Problem 72: Commuting by train ($\u2713$ $\u2713$) 2000 Paper II

Tabulated values of $\Phi \left(\cdot \right)$, the cumulative distribution function of a standard normal variable, should not be used in this question.

Henry the commuter lives in Cambridge and his working day starts at his office in London at 0900. He catches the 0715 train to King’s Cross with probability $p$, or the 0720 to Liverpool Street with probability $1-p$. Measured in minutes, journey times for the ﬁrst train are $N\left(55,25\right)$ and for the second are $N\left(65,16\right)$. Journey times from King’s Cross and Liverpool Street to his office are $N\left(30,144\right)$ and $N\left(25,9\right)$, respectively. Show that Henry is more likely to be late for work if he catches the ﬁrst train.

Henry makes $M$ journeys, where $M$ is large. Writing $A$ for $1-\Phi \left(\frac{20}{13}\right)$ and $B$ for $1-\Phi \left(2\right)$, ﬁnd, in terms of $A$, $B$, $M$ and $p$, the expected number, $L$, of times that Henry will be late and show that, for all possible values of $p$,

$$BM\le L\le AM.$$

Henry noted that in $\frac{3}{5}$ of the occasions when he was late, he had caught the King’s Cross train. Obtain an estimate of $p$ in terms of $A$ and $B$.

Note: A random variable is said to be $N\left(\mu ,{\sigma}^{2}\right)$ if it has a normal distribution with mean $\mu $ and variance ${\sigma}^{2}$.

Comments

This is impossible unless you know the following result:

If ${X}_{1}$ and
${X}_{2}$ are independent and normally
distributed according to ${X}_{1}\sim N\left({\mu}_{1},{\sigma}_{1}^{2}\right)$
and ${X}_{2}\sim N\left({\mu}_{2},{\sigma}_{2}^{2}\right)$, then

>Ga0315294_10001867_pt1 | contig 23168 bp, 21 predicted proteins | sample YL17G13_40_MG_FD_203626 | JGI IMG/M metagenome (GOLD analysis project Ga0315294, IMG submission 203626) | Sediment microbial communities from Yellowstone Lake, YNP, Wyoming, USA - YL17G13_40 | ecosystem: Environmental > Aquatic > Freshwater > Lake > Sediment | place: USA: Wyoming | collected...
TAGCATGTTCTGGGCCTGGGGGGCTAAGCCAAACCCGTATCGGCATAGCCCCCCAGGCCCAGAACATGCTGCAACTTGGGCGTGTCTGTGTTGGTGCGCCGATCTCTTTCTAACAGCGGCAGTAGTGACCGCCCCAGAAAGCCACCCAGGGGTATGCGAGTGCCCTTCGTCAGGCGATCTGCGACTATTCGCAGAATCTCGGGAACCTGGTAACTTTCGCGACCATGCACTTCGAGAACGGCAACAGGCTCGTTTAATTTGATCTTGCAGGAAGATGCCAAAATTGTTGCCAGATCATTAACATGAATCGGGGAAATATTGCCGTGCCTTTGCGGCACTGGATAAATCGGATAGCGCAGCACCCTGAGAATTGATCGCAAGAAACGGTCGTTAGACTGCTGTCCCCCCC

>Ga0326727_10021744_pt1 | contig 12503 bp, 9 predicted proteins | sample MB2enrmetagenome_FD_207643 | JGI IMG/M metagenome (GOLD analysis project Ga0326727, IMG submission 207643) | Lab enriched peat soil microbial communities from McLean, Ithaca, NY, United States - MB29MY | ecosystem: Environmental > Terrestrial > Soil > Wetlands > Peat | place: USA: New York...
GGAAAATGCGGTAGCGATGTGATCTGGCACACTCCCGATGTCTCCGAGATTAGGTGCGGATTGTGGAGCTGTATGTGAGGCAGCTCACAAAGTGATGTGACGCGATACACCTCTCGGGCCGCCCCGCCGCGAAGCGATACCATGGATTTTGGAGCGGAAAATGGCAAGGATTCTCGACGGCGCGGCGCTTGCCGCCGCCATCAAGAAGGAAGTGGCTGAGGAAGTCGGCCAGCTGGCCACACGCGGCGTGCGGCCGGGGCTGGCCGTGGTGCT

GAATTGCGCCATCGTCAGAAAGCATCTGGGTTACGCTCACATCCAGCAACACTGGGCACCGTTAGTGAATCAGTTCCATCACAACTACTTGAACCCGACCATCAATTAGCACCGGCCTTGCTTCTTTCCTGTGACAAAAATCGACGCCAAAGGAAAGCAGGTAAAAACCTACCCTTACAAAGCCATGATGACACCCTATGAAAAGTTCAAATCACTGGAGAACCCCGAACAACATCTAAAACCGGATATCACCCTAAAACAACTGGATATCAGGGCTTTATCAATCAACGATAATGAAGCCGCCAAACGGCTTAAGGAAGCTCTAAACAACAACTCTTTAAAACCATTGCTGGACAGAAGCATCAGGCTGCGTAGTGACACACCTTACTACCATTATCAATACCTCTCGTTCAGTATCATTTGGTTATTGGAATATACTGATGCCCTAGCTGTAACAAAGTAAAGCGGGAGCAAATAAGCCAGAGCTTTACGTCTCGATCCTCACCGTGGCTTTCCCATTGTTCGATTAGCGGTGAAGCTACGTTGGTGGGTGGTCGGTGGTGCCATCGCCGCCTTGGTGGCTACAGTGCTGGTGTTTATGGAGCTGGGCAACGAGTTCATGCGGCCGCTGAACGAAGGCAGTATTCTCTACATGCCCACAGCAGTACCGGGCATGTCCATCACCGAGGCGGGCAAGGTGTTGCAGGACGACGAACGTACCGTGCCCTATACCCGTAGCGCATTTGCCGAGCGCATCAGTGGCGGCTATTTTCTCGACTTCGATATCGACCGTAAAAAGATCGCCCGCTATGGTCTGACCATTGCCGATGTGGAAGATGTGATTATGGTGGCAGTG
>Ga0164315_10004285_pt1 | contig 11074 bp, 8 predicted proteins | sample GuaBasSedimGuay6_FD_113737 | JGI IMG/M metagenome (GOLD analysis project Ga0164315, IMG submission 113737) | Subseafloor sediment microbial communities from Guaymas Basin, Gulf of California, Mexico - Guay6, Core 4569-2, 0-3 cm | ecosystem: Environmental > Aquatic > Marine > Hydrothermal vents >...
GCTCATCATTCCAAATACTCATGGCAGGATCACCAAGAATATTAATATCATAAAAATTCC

${X}_{1}+{X}_{2}$ is also normally
distributed and ${X}_{1}+{X}_{2}\sim N\left({\mu}_{1}+{\mu}_{2},{\sigma}_{1}^{2}+{\sigma}_{2}^{2}\right)$.

Even if you didn’t know this result, you do now and it should not be difficult to complete the ﬁrst parts
question.

For the last part, you need to know something about conditional probability, namely that

which makes sense intuitively and can easily be understood in terms of Venn diagrams. The denominator is
essentially a normalising constant. The formula may be taken as the deﬁnition of conditional probability on the
left hand side.

Solution to problem 72

Let ${T}_{1}$ be the random variable representing the total journey time via Kings Cross, so that

using the result mentioned on the previous page, and and let ${T}_{2}$ be the random variable representing the total journey time via Liverpool Street, so that

Then the probabilities of being late are, respectively, $\mathrm{P}\left({T}_{1}>105\right)$ and $\mathrm{P}\left({T}_{2}>100\right)$, i.e. $1-\Phi \left(\frac{20}{13}\right)$ and $1-\Phi \left(2\right)$. Note that $\Phi \left(\frac{20}{13}\right)<\Phi \left(2\right)$.

We have

$L$ increases as $p$ increases, since $A>B$, hence the given inequalities corresponding to $p=0$ and $p=1$.

We have

An estimate for $p$ (all it $\stackrel{\u0303}{p}$) is therefore given by

so $\stackrel{\u0303}{p}=\frac{3B}{2A+3B}$.

Post-mortem

The result mentioned in the comment on the previous page is just the sort of thing you should try to prove yourself rather than take on trust. Unfortunately, such results in probability tend to be pretty hard to prove. You can also prove it fairly easily using generating functions (which are not in the syllabus for STEP I and II). You can also prove it from ﬁrst principles. That would be difficult for you because of the awkward integrals involved, but not impossible.